Divided eurozone ministers have halted "very difficult" talks on a Greek bailout deal overnight, with just a day left before a final deadline for an agreement to stop Athens crashing out of the euro.
Sceptical governments such as Germany demanded more commitments to a reform plan, while Finland reportedly decided not to accept any new rescue plan for debt-laden Greece.
The meeting of the Eurogroup, comprising finance ministers from the 19-member single currency area, in Brussels was supposed to pave the way for all 28 European Union leaders to sign a final agreement at an emergency summit on Sunday night billed as the last chance to keep Greece in the euro.
Eurogroup chief Jeroen Dijsselbloem said the "issue of credibility and trust was discussed" amid widespread suspicion of a Greek government that has offered new reforms just days after voters rejected similar terms in a surprise referendum.
"We haven't concluded our discussions. It is still very difficult but work is still in progress," said Dijsselbloem after nine hours of gruelling talks, adding that they would resume on Sunday at 0900 GMT (9pm NZT today).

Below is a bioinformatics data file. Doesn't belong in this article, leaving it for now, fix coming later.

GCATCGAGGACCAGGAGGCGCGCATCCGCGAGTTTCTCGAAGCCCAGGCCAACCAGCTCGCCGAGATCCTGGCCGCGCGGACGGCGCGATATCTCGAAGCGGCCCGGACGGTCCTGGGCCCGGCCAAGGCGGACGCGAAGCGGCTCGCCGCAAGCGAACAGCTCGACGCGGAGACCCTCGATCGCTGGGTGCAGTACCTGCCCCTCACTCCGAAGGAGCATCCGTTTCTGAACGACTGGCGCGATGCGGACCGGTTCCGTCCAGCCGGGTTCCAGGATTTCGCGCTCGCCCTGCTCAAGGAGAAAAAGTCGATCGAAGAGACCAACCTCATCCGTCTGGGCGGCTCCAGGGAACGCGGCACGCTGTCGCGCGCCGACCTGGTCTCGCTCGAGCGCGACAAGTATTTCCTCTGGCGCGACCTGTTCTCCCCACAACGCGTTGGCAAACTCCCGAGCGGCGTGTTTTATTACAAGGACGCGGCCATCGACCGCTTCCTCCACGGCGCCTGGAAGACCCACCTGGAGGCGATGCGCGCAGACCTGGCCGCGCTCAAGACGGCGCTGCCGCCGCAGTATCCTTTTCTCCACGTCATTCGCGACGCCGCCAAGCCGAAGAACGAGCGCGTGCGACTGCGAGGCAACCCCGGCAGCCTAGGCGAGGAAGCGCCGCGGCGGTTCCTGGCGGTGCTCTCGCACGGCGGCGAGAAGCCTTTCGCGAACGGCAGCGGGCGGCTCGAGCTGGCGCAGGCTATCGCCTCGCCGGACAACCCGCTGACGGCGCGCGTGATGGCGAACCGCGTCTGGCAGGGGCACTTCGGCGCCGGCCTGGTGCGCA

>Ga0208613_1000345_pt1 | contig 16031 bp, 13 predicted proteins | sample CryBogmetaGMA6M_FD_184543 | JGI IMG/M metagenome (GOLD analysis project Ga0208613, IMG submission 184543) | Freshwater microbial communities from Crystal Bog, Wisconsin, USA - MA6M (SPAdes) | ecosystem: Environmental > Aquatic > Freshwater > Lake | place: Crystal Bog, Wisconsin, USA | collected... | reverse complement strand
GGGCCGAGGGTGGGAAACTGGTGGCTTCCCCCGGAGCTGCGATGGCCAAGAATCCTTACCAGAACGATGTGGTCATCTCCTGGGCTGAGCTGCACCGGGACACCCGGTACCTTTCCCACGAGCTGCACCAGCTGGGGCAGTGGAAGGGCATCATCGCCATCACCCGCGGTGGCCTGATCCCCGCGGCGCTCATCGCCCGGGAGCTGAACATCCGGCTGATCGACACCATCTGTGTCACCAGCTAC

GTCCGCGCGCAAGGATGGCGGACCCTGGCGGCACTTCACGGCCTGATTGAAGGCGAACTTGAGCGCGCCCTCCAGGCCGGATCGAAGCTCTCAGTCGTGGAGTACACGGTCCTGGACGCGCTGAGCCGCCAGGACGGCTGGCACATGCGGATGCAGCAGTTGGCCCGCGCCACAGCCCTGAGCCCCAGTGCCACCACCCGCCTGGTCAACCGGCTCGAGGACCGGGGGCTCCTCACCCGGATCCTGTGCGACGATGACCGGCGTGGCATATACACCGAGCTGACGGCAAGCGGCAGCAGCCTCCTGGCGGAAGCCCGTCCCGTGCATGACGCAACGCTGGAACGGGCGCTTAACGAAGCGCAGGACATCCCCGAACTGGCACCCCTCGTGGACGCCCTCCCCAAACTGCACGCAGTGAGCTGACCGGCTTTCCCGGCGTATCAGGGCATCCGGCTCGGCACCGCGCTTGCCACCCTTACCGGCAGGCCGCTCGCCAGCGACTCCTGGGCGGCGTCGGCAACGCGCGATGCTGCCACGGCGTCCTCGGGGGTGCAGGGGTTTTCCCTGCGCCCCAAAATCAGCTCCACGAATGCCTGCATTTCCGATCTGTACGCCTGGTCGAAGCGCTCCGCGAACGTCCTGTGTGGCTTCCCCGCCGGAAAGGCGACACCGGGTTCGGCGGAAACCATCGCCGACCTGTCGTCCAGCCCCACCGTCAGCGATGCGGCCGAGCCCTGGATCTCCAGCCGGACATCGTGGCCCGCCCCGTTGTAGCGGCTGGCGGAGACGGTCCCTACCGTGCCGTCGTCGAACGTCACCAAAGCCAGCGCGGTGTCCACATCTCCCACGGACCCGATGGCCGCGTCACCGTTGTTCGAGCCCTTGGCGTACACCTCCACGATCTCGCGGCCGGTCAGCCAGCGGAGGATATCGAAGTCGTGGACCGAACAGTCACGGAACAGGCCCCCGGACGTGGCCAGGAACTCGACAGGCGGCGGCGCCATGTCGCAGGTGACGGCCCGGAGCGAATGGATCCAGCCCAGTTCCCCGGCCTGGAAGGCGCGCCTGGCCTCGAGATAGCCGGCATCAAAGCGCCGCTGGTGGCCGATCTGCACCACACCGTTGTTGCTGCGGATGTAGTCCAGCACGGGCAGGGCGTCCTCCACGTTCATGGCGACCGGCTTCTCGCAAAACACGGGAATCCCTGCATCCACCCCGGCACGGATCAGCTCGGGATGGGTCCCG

Maltese Prime Minister Joseph Muscat warned that Sunday "will be a long day" thanks to the "inconclusive" eurozone talks.
Finnish Finance Minister Alexander Stubb was more upbeat, despite reports that Finland's Parliament has decided it will not allow the government to accept any new bailout deal for Greece.
"We are making good progress," he said.
EU Commissioner for economic affairs Pierre Moscovici, who has been among the most sympathetic to Greece's plight, said: "I am always hopeful."
The proposals, including pension cuts and tax hikes, were approved by the Greek Parliament in the early hours of Saturday despite opposition within Tsipras's ruling radical Syriza party.
The Greek government hoped the vote would give it a mandate to continue the talks with the creditors - but it also revealed the depth of opposition to fresh austerity.
Three senior government figures were among 10 MPs who abstained or voted against, and several others from the ruling Syriza party stayed away, prompting commentators to predict a government shake-up.
Tsipras told Parliament the plan was "marginally better" than the proposals put forward by the creditors last month and that Greeks would "succeed not only in staying in Europe but in living as equal peers with dignity and pride".
EU President Donald Tusk has said Sunday's summit is a "last chance" for a deal.
Even if that happens, at least eight Parliaments will have to weigh in on a final accord, with Germany's Bundestag having to vote twice.